Reviews

'Hondo': A Man, A Woman, and The West

Hondo has everything a classic Western needs, and nothing to threaten the conventions of the genre.


Hondo

Director: John Farrow
Cast: John Wayne, Geraldine Page, James Arness, Ward Bond
Distributor: Paramount
Studio: Warner Bros.
Release date: 2012-06-05

There's nothing particularly surprising or unique about Hondo, except perhaps its reputation as the best John Ford movie John Ford never made (in fact, an uncredited Ford did direct a few sequences). Instead, it's worth watching because it represents the quintessence of a genre—in this case, the Hollywood western—and provides all the necessary ingredients, at a high level of quality, to fulfill genre expectations without attempting to do anything new or different with them. If you like classic Westerns, it's a good Saturday night watch, but not the sort of thing likely to impress your film-snob friends.

Hondo is based on the Louis L'Amour short story "The Gift of Cochise", as adapted by James Edward Grant, John Wayne's favorite screenwriter. The lead role is tailor-made for Wayne—Hondo Lane is a crack gunfighter who mysteriously arrives in an isolated settlement (a homestead in the Arizona desert, surrounded by Apaches), sets a few things to rights, and is precisely as tough as he needs to be while also observing the social niceties that would cause any schoolmarm to smile. He travels with a dog that's as independent as he is, and which displays the same level of reserve unless you crowd him too much, because that's what the mythical West was all about—space enough to be your own man (or dog) if you were self-sufficient enough to survive out there.

The homestead in question is run by Angie Lowe (Geraldine Page, a stage actress who brings real character to the role, and is handsome rather than conventionally beautiful in the Hollywood sense) in the absence of her no-good husband, who she unconvincingly tells Wayne will be returning any minute. She lives with her son Johnny (Lee Aaker), whose adorable blondness and general fixation on the big mysterious stranger had me expecting him to cry "Shane! Come back!" at some point. Their little homestead is threatened by the Apache—while Angie insists she is on good terms with them, Wayne advises her that they're angry about broken promises from other white people, and besides, a lady can't really run a homestead by herself, can she?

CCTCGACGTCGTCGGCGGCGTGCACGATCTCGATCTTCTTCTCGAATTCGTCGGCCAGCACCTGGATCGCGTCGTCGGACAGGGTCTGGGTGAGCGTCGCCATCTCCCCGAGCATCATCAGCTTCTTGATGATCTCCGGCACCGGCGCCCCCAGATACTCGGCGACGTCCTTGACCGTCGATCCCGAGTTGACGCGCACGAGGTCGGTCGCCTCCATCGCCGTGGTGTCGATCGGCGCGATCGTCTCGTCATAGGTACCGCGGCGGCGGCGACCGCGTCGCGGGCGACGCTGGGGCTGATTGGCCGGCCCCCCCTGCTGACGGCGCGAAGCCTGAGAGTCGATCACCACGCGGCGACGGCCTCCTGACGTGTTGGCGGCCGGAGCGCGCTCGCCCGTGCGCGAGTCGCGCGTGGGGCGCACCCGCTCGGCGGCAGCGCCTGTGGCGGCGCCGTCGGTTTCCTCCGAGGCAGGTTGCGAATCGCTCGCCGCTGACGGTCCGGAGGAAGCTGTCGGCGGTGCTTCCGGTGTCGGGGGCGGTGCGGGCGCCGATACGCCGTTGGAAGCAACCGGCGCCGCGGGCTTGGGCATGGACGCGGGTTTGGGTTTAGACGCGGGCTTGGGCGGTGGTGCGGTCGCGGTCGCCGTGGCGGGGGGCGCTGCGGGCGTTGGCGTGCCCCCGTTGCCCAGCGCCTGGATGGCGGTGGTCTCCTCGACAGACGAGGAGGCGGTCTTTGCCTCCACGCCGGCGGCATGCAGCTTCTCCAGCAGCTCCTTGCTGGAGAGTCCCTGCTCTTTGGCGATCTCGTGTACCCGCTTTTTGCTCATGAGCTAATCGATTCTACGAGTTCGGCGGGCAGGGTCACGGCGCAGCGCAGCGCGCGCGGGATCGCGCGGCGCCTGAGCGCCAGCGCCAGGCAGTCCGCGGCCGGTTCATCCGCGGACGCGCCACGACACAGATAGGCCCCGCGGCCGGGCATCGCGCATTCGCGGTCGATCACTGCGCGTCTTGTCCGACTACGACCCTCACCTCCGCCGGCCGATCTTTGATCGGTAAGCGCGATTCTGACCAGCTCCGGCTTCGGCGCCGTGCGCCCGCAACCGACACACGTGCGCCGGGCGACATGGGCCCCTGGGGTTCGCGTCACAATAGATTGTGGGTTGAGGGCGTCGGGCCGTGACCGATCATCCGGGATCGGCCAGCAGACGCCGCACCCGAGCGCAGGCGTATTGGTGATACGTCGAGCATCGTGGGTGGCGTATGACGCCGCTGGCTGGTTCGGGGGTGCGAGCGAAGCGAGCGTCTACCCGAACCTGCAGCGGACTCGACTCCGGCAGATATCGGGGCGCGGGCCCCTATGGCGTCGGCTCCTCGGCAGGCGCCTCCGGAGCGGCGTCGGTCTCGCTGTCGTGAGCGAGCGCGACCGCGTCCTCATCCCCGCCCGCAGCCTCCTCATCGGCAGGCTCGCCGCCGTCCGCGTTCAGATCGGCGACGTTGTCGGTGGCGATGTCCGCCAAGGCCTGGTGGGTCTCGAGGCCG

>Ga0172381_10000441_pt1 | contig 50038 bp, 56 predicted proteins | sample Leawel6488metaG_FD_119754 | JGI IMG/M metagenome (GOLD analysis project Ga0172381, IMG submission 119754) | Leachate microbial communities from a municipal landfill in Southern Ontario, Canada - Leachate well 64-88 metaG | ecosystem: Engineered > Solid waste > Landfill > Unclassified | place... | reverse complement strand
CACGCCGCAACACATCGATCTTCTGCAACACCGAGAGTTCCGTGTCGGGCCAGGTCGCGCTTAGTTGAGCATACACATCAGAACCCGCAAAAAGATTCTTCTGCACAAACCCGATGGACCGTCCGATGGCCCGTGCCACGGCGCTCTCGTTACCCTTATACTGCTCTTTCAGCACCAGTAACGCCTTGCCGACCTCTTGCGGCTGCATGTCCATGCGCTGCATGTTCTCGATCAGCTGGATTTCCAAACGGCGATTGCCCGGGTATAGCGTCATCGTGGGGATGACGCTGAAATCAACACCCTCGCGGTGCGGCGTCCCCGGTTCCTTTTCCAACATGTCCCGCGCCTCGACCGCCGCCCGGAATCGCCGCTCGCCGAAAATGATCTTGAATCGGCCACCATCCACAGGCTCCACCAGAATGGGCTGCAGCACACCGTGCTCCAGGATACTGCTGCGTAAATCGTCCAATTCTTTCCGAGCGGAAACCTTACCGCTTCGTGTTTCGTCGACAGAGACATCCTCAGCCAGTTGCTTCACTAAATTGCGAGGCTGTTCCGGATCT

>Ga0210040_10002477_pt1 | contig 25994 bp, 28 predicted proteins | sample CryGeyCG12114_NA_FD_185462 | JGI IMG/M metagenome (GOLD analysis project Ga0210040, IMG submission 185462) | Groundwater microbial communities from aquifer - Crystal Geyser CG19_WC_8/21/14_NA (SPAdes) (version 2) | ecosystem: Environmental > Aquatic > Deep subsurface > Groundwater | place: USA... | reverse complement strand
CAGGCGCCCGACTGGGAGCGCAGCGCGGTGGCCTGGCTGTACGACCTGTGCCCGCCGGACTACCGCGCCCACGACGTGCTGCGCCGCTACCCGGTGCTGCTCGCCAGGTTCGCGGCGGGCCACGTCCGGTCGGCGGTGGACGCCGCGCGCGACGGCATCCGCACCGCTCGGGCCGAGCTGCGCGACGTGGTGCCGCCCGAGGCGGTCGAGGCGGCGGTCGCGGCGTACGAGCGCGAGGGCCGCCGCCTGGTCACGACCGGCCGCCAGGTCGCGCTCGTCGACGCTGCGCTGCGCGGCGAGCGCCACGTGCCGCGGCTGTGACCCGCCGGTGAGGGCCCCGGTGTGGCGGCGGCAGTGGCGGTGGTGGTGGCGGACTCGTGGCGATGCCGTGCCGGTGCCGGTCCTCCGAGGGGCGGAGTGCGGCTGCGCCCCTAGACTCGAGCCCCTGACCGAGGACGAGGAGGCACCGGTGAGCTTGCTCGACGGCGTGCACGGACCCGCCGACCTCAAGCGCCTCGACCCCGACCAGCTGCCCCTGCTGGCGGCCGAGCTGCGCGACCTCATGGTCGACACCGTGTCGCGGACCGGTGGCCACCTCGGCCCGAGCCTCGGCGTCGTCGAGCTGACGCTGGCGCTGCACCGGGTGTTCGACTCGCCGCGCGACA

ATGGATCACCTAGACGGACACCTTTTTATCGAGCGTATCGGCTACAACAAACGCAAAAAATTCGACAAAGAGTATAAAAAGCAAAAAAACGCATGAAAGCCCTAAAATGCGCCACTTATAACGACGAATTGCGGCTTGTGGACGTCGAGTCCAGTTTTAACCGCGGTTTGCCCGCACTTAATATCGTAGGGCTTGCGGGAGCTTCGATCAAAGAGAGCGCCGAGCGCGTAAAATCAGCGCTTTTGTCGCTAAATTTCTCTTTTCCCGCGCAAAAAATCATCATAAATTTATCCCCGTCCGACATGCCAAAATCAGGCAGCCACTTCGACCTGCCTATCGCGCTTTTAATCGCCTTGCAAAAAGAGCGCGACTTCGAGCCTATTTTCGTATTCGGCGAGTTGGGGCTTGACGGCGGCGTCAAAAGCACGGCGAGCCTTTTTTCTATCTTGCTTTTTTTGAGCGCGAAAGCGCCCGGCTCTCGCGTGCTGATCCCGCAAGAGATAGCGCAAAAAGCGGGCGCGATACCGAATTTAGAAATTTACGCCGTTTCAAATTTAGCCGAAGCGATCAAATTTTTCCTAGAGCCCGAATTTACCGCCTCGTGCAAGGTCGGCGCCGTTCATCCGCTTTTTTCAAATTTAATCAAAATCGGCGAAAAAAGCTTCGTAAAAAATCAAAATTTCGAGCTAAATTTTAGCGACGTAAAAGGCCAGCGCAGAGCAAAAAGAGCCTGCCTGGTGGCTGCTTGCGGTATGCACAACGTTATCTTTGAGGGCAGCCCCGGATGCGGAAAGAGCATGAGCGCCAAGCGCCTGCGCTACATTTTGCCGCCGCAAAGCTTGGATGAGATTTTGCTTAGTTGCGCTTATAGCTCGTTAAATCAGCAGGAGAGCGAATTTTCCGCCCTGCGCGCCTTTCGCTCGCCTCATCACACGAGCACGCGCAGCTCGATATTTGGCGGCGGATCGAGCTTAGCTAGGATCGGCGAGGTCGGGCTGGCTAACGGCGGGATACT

If she could survive without a man, then Hondo would be quite an innovative Western, but she can't and it's not. Instead, we get treated to displays of Angie's incompetence with the manly arts, as well as her inability to carry out necessary manual tasks to keep the homestead running smoothly, so conventional gender roles are not threatened, no doubt pleasing the original 1953 audience for this film. She can raise a son, and nurse a man back to health, however, and keep a civilized household as well, so she's a success in her own sphere of influence. Can you guess what's likely to happen between her and the mysterious stranger?

On the plus side, the Apache are more humanized in Hondo than they are in many Westerns of the period. Their Chief, Vittorio (Michael Pate, in a performance you have to accept in the context of '50s Hollywood conventions about ethnicity) makes Johnny his blood brother and advises Angie to take an Apache husband—not out of spite or lust, but because he rightly observes that her man is gone, and she can't work the homestead by herself. Some other Apache are less admirable, including a sneaky, cowardly fellow named Silva (played by the Mexican actor Rodolfo Acosta).